David Billington stated that structural art can be defined using three E’ principles: efficiency, economy, and elegance. The bridge is very efficient when it comes to holding its weight, and getting the traffic from the east to the west.  In comparison to the old bridge, the new bridge had less spans, which less materials were used. Using less materials would have lowered the bridge cost and made I more economical. The elegance of this structure is simple. The bridge is very thin and does not obstruct views in the river, but enhances it. The bridge reveals its most elegant secret when the sun shines at around 1pm on certain days. The beautiful trefoil cut-outs do a little reverse shadow play: the two lower ‘leaves’ keep their shape, while the top ones stretch out a little into one of the best (unintentional?) Architectural jokes the city has ever known [5]. I thought this was hilarious, because it is no way the designer knew this would happen and be made a joke of. Being able to view the load path and from the three E’s principals, I think this bridge is structural art.

Figure 4:Westminster Bridge Trefoil Cut-outs

Figure 5:Westminster Bridge Trefoil Cut-outs at 1 p.m.

Structural Analysis

The cast iron spans are symmetrical in shape and spring from the piers which face the water.  The spans are 117’ in length and are separated by the 8’ pillars that are built in grey Cornish granite. The caisson method was used to get the base of the bridge.  This helped a portion of the bridge sink o its proper place to create the flat bottomed barged.A horse-powered pile driver and a sinking caisson was used to build the piers.

 

Since the spans are symmetrical, I analyzed one span and assumed that the depth of the bridge was about 71 feet based on the given lengths of the roadway and foot path.  I assumed the height of the load was 8 feet, and the weight of cast iron is 442 lbs/ ft^3.

 

Figure 6:Load path of span

Figure 7:Calculation of weight of cast iron & vertical reaction forces

When I got a number for the load distribution, I calculated the live load at different parts of the main span since the traffic is a live load. I assumed the traffic load as a uniform load. In London, the average weight of a woman is 150 lbs, man: 180 lbs, and child:70 lb. The average of those weights was 133 lbs, in which I assume 400 pedestrians could fit on the footpath giving me a weighted total of 53,200 lbs. The average weight of a passenger car in London is 4,000 lbs and 13 tons for a bus. I assumed 8 passenger cars and 2 busses could fit on the roadway. The total weight for 10 vehicles are 84,000 lbs. The uniform load is 137.200 kips existing on top of the dead load of the cast iron. Using this information, I calculated the vertical reaction forces.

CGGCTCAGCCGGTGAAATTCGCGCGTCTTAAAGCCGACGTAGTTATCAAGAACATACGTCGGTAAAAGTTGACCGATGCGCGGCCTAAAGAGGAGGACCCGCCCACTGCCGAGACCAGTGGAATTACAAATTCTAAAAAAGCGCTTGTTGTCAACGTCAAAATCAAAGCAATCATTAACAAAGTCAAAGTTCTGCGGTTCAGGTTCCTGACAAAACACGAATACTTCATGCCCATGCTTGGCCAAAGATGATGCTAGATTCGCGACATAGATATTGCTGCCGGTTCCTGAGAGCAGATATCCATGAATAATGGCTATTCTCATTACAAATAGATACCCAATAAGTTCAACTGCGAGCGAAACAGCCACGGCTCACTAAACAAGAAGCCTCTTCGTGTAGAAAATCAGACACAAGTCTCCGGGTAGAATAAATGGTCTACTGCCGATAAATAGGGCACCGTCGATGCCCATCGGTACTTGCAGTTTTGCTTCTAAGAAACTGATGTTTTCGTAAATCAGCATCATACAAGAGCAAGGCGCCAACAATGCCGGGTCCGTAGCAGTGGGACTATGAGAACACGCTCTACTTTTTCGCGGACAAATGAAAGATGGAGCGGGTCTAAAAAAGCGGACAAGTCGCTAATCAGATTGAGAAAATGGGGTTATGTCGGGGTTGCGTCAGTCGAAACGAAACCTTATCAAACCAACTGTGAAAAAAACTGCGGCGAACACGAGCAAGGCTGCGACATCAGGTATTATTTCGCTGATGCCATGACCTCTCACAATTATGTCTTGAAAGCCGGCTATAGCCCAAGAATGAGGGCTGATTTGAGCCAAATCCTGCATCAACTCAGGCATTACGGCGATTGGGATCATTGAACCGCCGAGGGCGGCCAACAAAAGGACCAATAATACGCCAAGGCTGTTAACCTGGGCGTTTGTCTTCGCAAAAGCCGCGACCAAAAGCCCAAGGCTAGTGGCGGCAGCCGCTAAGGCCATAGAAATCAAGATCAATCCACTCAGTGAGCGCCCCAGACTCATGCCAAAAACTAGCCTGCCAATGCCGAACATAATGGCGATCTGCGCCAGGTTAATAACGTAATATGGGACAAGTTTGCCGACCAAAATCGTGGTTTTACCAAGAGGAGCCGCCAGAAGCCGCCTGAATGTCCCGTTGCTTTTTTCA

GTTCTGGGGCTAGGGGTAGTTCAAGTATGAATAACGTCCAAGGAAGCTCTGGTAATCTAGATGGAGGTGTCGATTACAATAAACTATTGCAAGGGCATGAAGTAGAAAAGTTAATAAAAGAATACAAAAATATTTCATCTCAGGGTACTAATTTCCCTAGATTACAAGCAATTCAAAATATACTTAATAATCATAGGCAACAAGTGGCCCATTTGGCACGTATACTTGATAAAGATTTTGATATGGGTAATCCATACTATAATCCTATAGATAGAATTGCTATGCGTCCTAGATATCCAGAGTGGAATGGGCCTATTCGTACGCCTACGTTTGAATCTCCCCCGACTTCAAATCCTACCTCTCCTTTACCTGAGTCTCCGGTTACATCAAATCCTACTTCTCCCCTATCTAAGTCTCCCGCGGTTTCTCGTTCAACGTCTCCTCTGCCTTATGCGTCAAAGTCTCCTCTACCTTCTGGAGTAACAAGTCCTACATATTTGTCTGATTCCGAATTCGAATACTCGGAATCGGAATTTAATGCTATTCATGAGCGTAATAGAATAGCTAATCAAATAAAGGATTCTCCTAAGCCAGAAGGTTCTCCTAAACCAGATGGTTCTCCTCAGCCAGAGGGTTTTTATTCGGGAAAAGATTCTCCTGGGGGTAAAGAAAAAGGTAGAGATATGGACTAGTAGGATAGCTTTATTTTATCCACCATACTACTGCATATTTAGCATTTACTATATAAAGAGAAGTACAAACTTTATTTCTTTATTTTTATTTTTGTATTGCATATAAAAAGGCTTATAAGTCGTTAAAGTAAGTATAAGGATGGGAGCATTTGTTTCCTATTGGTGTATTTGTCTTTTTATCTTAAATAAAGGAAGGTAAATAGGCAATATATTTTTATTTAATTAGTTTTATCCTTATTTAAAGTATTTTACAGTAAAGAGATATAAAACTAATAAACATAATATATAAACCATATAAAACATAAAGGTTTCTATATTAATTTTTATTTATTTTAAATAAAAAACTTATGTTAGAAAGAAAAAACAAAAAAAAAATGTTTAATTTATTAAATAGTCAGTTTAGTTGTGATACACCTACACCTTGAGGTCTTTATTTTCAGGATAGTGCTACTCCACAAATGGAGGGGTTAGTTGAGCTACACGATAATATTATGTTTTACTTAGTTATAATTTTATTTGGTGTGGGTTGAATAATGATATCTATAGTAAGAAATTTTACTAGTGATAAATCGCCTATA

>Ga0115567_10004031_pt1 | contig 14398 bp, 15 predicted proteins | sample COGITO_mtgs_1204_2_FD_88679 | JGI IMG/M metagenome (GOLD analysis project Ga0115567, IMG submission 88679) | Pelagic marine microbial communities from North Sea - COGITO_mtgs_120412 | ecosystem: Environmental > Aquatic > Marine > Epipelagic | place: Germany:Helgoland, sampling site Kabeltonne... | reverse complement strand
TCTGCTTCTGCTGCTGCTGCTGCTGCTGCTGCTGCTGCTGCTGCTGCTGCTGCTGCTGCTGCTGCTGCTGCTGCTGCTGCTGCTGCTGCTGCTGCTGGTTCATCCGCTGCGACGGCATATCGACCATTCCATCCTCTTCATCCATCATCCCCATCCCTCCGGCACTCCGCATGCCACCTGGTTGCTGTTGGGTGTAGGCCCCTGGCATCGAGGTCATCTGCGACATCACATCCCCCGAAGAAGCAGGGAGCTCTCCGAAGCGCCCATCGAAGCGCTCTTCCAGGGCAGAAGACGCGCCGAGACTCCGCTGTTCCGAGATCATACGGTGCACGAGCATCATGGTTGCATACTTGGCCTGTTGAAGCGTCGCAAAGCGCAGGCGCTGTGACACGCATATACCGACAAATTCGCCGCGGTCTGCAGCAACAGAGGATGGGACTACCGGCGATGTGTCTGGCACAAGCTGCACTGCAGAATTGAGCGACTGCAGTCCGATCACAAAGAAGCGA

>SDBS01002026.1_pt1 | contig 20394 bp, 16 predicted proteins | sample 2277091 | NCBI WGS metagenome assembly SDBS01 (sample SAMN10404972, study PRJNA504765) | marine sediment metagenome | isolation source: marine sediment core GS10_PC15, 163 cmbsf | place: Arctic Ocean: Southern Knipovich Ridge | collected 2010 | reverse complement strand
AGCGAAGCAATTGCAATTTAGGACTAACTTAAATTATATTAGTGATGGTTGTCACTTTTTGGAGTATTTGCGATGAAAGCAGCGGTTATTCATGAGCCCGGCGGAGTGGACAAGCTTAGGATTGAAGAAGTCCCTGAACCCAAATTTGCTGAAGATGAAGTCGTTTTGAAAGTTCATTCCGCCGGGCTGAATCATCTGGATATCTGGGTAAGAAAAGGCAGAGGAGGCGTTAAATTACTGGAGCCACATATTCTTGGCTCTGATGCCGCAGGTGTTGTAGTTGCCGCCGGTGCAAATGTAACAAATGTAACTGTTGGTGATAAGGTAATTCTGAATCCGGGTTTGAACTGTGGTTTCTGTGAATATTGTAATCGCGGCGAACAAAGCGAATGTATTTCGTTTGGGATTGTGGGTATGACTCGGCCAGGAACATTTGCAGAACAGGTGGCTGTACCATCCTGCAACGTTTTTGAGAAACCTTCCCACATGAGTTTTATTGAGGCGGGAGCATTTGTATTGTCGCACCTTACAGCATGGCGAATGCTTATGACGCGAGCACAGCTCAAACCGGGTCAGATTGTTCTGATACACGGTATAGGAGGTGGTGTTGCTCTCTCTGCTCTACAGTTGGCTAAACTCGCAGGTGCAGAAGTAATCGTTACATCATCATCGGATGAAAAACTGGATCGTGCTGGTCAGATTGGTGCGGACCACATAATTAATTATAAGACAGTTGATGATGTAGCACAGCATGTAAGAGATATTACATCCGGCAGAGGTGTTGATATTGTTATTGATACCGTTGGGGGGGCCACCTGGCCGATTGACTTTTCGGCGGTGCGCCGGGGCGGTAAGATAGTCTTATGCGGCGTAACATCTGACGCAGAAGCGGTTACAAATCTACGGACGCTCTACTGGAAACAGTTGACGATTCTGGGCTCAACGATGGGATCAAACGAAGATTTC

Figure 8:Calculation for vertical reaction forces

Next, I made a cut in the middle of the arch. I was then able to solve for the horizontal reaction force and the maximum force at point A, as seen in.

 

Figure 9:Calculation of the maximum force

 

Personal Response

From research, I did not understand why the original bridge did not hold up and needed so much up keeping. By visiting the bridge, of course I realize that times had changed. Meaning, when the old bridge was built it was built to withhold houses and buggies, no cars, busses and people. Also, I felt a little uneasy being where the terrorist attack took place, because pedestrians on the footpath still are not protected. I think bollards should be put in place for the safety of the pedestrians.

Figure 10:Me on the Westminster Bridge

References

[1] http://www.victorianlondon.org/thames/westminsterbridge.htm

[2] http://www.british-history.ac.uk/survey-london/vol23/pp66-68

[3]https://www.bristol.ac.uk/civilengineering/bridges/Pages/NotableBridges/Westminster.html

[4] http://www.bbc.co.uk/news/uk-39365569

[5] https://londonist.com/2016/08/se